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Syria Syrian-Jordanian Tensions
Sources: The Library of Congress Country Studies; CIA World Factbook
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    Syrian-Jordanian relations have fluctuated between normal diplomatic relations and armed confrontation. At times each side has attempted to subvert the other and has supported and provided refuge to the other's internal opposition groups. Jordanian interest in Syria began in 1921, when the founder of the Amirate of Transjordan, Amir Abdallah, sought to advance into Syria, from which his brother had been expelled by the French, and which he regarded as part of the promised Hashimite kingdom. Even as late as 1946, when both countries gained independence, King Abdallah did not abandon his plan to become king of Syria. Syria considered Abdallah's schemes for an expanded Hashimite kingdom as intervention in its domestic affairs and officially complained to the Arab League. During the 1950s, Syria mounted a propaganda campaign against Abdallah and granted political asylum to opposition elements from Jordan, including political asylum in 1957 to Jordanian Army officers and civilian politicians who had conspired to topple King Hussein. Tensions mounted in 1958 when Hussein's private jet en route to Europe was intercepted by Syrian MiGs and forced to return to Amman. Also, Syrian-trained groups infiltrated Jordan to carry out subversive acts, culminating in the August 1960 assassination of Jordanian Prime Minister Haza al Majali, whose killers escaped to Syria.

    Syrian-Jordanian tensions were exacerbated in the late 1960s, following the rift between Jordan and the PLO, with Syria supporting the Palestinians against Jordan. In September 1970, Syria sent an armored division into Jordan to reinforce the Palestinian forces under attack by Hussein's army. By July 1971, Syria had broken off diplomatic relations with Jordan over the issue.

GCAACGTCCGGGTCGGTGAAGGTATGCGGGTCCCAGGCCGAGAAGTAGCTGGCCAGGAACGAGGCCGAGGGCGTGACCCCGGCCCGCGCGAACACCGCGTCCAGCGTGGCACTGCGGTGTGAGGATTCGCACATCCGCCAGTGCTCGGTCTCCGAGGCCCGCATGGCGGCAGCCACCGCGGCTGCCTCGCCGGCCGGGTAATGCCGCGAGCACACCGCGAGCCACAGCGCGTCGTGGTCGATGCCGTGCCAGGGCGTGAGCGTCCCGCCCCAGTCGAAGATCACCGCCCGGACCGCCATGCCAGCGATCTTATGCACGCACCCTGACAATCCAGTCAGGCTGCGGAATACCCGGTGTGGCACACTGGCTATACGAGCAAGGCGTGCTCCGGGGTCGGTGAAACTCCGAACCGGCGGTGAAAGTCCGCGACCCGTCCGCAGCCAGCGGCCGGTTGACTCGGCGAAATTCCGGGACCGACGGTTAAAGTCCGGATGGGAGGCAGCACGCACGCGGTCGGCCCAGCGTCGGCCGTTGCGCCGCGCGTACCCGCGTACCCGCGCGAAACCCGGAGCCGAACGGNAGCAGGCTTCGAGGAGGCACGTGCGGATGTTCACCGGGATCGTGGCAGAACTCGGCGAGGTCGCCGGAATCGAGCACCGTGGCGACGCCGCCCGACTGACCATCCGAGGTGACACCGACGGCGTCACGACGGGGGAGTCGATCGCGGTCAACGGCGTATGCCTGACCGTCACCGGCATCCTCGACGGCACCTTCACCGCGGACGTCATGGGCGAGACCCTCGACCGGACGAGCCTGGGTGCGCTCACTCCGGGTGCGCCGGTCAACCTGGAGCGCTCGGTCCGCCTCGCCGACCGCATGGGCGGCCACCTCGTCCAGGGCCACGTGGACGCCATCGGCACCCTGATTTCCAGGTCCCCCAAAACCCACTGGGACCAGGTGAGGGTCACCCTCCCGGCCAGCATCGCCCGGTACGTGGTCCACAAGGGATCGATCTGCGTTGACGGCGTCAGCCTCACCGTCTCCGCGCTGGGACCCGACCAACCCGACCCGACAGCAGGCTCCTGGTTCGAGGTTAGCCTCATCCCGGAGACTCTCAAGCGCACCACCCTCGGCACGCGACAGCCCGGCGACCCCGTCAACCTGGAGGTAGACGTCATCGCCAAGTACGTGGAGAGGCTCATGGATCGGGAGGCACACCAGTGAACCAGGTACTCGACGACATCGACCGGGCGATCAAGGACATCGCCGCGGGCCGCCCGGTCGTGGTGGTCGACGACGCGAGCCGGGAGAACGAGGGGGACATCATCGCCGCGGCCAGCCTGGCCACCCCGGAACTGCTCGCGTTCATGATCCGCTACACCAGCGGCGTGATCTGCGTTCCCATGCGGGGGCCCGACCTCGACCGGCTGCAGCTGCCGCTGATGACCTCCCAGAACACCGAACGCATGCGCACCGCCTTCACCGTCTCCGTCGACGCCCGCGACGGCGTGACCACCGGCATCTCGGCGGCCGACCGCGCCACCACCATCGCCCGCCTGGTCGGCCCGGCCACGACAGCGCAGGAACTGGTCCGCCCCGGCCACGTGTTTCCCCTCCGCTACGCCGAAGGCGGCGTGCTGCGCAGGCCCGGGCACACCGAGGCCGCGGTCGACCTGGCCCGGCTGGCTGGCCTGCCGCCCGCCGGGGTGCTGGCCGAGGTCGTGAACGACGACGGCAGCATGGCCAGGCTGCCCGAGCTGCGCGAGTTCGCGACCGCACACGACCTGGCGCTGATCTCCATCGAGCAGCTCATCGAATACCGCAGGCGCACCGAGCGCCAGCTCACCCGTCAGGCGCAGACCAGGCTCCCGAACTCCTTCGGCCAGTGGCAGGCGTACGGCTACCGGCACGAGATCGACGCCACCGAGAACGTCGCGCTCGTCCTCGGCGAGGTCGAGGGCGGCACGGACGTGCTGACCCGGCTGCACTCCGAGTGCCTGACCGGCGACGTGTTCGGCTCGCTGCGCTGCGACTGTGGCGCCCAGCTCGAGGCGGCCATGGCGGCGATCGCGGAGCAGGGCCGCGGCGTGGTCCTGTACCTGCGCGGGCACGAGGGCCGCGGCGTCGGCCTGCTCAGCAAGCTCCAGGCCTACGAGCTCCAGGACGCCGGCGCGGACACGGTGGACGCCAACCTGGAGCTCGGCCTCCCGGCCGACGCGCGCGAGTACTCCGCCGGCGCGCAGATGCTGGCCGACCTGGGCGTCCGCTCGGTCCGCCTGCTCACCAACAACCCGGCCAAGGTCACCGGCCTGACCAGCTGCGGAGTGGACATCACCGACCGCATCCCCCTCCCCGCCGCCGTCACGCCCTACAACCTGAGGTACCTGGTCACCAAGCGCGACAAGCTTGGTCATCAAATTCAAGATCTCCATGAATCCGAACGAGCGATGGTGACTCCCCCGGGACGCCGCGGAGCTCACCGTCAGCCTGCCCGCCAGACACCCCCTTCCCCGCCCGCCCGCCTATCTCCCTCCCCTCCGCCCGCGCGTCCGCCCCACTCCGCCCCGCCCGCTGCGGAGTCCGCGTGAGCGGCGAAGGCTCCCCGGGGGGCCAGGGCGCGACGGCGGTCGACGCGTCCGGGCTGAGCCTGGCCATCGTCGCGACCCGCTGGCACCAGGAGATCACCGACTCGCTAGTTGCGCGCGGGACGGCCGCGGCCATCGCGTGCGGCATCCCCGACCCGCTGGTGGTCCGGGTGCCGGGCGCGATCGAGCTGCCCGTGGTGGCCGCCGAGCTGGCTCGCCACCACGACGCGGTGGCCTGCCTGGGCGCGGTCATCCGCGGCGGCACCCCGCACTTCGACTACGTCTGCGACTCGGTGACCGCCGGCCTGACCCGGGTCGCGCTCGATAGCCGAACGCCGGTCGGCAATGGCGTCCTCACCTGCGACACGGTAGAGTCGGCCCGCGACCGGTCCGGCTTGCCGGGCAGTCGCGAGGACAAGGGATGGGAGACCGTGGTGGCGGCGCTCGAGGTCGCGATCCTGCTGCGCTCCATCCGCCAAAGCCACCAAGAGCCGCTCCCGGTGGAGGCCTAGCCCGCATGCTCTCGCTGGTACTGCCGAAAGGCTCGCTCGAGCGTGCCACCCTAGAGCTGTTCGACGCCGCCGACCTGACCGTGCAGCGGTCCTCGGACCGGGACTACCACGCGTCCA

The October 1973 War resulted in a gradual improvement in relations, as Jordan contributed to the Syrian military effort. In 1976 Jordan was the only Arab country to support the Syrian invasion and subsequent role in Lebanon. However, another break between Syria and Jordan occurred in 1977, following Jordan's tacit support for Egyptian President Sadat's peace initiative. During this period Syria charged Jordan with harboring members of the Muslim Brotherhood, who had escaped from Syria. This charge led to new tension in December 1980, with military forces of both sides deployed along the border. As a counterweight to Syria, Jordan improved its relations with Iraq, and became one of its primary suppliers. In 1981 Jordan accused Syria of being behind the kidnapping of the Jordanian military attaché in Beirut and charged Rifaat al Assad, President Assad's brother, with masterminding a plot to assassinate the Jordanian prime minister. By the mid-1980s, rapprochement efforts were again underway (see Foreign Policy , ch. 4).

    Data as of April 1987

    NOTE: The information regarding Syria on this page is re-published from The Library of Congress Country Studies and the CIA World Factbook. No claims are made regarding the accuracy of Syria Syrian-Jordanian Tensions information contained here. All suggestions for corrections of any errors about Syria Syrian-Jordanian Tensions should be addressed to the Library of Congress and the CIA.

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Revised 09-Nov-04
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